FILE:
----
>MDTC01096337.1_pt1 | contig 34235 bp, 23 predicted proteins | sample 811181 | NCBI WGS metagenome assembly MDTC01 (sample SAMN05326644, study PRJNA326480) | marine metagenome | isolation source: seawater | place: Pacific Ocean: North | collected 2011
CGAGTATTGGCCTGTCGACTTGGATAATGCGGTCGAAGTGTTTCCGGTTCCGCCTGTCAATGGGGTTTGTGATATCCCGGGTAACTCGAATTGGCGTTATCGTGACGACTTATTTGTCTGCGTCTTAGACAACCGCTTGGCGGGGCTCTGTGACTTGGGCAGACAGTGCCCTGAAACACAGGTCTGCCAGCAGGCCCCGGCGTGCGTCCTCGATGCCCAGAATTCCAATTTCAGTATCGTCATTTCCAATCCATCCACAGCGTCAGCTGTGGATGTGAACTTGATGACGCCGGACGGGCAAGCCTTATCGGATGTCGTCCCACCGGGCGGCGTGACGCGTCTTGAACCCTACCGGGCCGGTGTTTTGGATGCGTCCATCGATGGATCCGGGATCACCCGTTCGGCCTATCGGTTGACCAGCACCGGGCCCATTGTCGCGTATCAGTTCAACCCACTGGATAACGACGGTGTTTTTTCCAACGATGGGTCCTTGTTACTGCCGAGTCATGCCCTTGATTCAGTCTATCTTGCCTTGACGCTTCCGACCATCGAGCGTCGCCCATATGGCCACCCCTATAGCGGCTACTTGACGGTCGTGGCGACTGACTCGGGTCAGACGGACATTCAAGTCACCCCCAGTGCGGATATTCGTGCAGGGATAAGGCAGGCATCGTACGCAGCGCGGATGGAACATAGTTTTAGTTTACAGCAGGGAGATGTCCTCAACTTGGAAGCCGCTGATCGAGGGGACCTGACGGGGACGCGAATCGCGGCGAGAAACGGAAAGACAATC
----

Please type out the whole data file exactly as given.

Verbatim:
>MDTC01096337.1_pt1 | contig 34235 bp, 23 predicted proteins | sample 811181 | NCBI WGS metagenome assembly MDTC01 (sample SAMN05326644, study PRJNA326480) | marine metagenome | isolation source: seawater | place: Pacific Ocean: North | collected 2011
CGAGTATTGGCCTGTCGACTTGGATAATGCGGTCGAAGTGTTTCCGGTTCCGCCTGTCAATGGGGTTTGTGATATCCCGGGTAACTCGAATTGGCGTTATCGTGACGACTTATTTGTCTGCGTCTTAGACAACCGCTTGGCGGGGCTCTGTGACTTGGGCAGACAGTGCCCTGAAACACAGGTCTGCCAGCAGGCCCCGGCGTGCGTCCTCGATGCCCAGAATTCCAATTTCAGTATCGTCATTTCCAATCCATCCACAGCGTCAGCTGTGGATGTGAACTTGATGACGCCGGACGGGCAAGCCTTATCGGATGTCGTCCCACCGGGCGGCGTGACGCGTCTTGAACCCTACCGGGCCGGTGTTTTGGATGCGTCCATCGATGGATCCGGGATCACCCGTTCGGCCTATCGGTTGACCAGCACCGGGCCCATTGTCGCGTATCAGTTCAACCCACTGGATAACGACGGTGTTTTTTCCAACGATGGGTCCTTGTTACTGCCGAGTCATGCCCTTGATTCAGTCTATCTTGCCTTGACGCTTCCGACCATCGAGCGTCGCCCATATGGCCACCCCTATAGCGGCTACTTGACGGTCGTGGCGACTGACTCGGGTCAGACGGACATTCAAGTCACCCCCAGTGCGGATATTCGTGCAGGGATAAGGCAGGCATCGTACGCAGCGCGGATGGAACATAGTTTTAGTTTACAGCAGGGAGATGTCCTCAACTTGGAAGCCGCTGATCGAGGGGACCTGACGGGGACGCGAATCGCGGCGAGAAACGGAAAGACAATC